No More Mohawk Paddles
I heard that Mohawk stopped selling paddles quite some time ago. I don’t see any paddles on their website, but let me know if I’m mistaken.
Practically any solo canoe can
be paddled with a double blade.
I have been out canoeing most of the past month and put on some three hundred miles mostly with a gasp double blade and a thirty eight lb 15 foot long canoe that is 28 inches wide.
Being a former kayaker I have a forward stroke that I have worked very hard on and it induces no yaw whatsoever in my Nomad (related to the Merlin II) and 15 feet long. It got an honest 4.5 mph over 100 of those miles (measured with GPS)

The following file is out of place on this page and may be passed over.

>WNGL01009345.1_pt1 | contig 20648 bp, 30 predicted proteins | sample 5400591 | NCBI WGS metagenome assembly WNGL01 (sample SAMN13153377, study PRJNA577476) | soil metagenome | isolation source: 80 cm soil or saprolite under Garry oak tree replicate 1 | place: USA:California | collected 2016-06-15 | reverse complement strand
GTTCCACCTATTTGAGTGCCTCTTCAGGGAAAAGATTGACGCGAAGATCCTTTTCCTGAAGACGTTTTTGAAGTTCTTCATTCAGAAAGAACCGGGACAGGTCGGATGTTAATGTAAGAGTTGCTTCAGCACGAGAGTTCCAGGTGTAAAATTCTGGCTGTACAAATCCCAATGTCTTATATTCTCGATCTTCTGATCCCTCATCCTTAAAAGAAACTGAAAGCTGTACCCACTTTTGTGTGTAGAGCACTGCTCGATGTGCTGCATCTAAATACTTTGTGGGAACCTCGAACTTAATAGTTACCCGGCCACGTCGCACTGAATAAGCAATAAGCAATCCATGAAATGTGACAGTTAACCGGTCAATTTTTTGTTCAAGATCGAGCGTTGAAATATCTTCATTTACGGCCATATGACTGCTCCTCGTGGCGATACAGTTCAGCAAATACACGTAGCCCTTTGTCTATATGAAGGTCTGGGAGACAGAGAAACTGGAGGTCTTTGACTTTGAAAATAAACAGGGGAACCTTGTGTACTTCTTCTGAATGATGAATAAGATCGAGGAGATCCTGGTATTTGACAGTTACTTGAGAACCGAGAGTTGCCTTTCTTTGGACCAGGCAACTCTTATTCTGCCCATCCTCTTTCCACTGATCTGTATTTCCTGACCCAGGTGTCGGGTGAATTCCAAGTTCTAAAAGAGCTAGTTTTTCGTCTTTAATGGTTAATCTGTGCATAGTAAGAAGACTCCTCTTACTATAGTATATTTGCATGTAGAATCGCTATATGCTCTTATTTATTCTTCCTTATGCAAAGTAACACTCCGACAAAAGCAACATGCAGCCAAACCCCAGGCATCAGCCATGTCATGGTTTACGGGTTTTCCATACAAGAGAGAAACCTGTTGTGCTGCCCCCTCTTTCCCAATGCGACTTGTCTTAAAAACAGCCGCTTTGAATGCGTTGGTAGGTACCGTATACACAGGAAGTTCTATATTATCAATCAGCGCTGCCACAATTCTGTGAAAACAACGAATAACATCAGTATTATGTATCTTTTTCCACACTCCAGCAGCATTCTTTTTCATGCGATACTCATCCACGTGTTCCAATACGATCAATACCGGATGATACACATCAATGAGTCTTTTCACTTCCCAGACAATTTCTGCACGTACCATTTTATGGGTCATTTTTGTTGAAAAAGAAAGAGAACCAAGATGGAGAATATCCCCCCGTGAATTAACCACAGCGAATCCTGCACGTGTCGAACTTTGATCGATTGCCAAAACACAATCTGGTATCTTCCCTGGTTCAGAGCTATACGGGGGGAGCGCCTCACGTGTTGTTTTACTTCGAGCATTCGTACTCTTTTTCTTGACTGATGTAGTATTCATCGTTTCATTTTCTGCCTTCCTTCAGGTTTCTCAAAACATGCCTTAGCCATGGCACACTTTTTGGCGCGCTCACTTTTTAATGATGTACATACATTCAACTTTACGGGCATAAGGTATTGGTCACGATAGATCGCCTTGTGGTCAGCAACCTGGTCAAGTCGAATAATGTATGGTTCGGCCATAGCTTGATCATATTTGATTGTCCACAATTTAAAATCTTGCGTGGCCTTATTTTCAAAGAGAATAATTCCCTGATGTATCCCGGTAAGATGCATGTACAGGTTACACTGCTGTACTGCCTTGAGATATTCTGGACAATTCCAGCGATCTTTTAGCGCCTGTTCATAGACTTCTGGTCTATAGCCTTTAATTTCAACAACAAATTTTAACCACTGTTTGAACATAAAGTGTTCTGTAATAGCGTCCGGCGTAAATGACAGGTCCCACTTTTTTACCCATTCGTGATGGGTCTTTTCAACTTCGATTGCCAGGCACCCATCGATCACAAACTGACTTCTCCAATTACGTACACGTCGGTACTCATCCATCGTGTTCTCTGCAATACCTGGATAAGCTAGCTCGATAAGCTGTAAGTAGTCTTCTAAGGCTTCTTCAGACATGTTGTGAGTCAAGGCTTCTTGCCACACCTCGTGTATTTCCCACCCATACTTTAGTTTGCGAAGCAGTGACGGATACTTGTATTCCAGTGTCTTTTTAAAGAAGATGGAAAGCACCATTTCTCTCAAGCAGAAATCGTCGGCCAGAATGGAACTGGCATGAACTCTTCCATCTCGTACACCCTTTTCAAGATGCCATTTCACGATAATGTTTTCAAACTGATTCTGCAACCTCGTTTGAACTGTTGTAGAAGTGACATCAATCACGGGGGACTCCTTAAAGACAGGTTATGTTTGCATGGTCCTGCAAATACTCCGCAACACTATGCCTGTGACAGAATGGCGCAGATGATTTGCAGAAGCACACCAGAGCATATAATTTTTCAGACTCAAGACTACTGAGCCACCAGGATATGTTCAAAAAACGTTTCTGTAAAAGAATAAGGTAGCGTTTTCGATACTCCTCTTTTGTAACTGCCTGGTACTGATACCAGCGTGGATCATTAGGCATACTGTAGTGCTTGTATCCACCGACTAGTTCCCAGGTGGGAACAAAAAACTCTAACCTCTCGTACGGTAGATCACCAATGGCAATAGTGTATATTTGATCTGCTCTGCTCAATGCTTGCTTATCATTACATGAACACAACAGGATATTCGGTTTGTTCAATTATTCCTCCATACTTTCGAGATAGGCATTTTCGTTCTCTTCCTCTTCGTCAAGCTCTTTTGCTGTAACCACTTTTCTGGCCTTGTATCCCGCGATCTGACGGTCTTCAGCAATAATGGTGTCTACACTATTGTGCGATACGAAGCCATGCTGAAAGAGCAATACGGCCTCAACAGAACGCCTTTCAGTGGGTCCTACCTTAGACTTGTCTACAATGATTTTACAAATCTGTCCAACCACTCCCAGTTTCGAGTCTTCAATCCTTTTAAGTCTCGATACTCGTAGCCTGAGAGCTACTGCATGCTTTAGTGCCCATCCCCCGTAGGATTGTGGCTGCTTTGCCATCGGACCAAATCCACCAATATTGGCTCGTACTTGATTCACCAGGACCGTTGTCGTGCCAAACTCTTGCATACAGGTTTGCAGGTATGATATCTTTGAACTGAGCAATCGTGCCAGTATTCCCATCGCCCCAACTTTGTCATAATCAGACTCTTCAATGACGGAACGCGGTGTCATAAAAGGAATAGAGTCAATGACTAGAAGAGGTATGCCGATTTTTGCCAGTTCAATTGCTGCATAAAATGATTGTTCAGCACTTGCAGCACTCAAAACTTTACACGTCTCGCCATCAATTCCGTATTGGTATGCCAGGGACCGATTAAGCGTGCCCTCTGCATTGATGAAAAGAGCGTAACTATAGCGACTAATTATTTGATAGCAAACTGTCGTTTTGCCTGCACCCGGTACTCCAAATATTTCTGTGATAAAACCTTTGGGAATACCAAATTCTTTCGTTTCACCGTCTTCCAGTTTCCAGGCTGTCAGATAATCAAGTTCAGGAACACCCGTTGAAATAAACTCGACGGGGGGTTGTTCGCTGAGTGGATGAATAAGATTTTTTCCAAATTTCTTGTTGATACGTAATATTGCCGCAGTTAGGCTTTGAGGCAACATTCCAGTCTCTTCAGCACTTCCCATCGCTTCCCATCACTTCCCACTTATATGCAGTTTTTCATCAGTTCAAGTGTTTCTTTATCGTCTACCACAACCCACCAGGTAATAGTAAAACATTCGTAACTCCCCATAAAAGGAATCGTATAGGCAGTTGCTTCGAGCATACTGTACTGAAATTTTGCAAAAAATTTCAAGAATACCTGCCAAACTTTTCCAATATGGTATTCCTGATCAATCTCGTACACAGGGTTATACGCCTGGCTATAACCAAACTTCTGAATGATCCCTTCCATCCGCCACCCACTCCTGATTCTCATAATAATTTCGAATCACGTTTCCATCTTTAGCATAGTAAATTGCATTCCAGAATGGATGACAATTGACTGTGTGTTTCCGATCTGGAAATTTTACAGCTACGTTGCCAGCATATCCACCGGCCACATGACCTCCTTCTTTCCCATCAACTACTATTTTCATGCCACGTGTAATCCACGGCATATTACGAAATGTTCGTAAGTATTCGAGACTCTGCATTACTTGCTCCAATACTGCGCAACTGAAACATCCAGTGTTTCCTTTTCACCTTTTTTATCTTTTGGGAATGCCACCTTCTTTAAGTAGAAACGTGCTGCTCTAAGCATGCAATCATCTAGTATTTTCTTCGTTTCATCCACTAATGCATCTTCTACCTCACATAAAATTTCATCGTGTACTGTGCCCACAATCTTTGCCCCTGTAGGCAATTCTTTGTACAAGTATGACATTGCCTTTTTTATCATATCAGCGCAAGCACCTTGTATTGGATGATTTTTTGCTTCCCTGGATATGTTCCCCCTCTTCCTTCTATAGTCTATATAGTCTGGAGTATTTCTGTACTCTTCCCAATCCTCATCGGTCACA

But empty sitting on a high seat might not feel the most stable for you if you are daytripping with an empty boat. You can take a seat in any solo cane and make it lower till you do feel stable.
I too find the Pack uninspring for performance…Its too round shaped! But perhaps inspiration for you is derived more from where the use of a light boat allows you to go.
Exiting a pack canoe is not a problem even with a low seat though swinging your legs over the side is not my method of choice…having done that from time to time and often falling in as the boat skids out. I just rotate in the boat to on my knees and exit one foot at a time. Not elegant but it is secure and it works.
Mohawk paddles vs Mohawk Canoe
Mohawk paddles are not sold by Mohawk Canoe. They are sold by Mohawk Paddles.
I haven’t tried to order anything from Mohawk Paddles for years, but their site seems to be alive and well:
The Old Town Pack is the canoe version of a short recreational kayak.
Good to know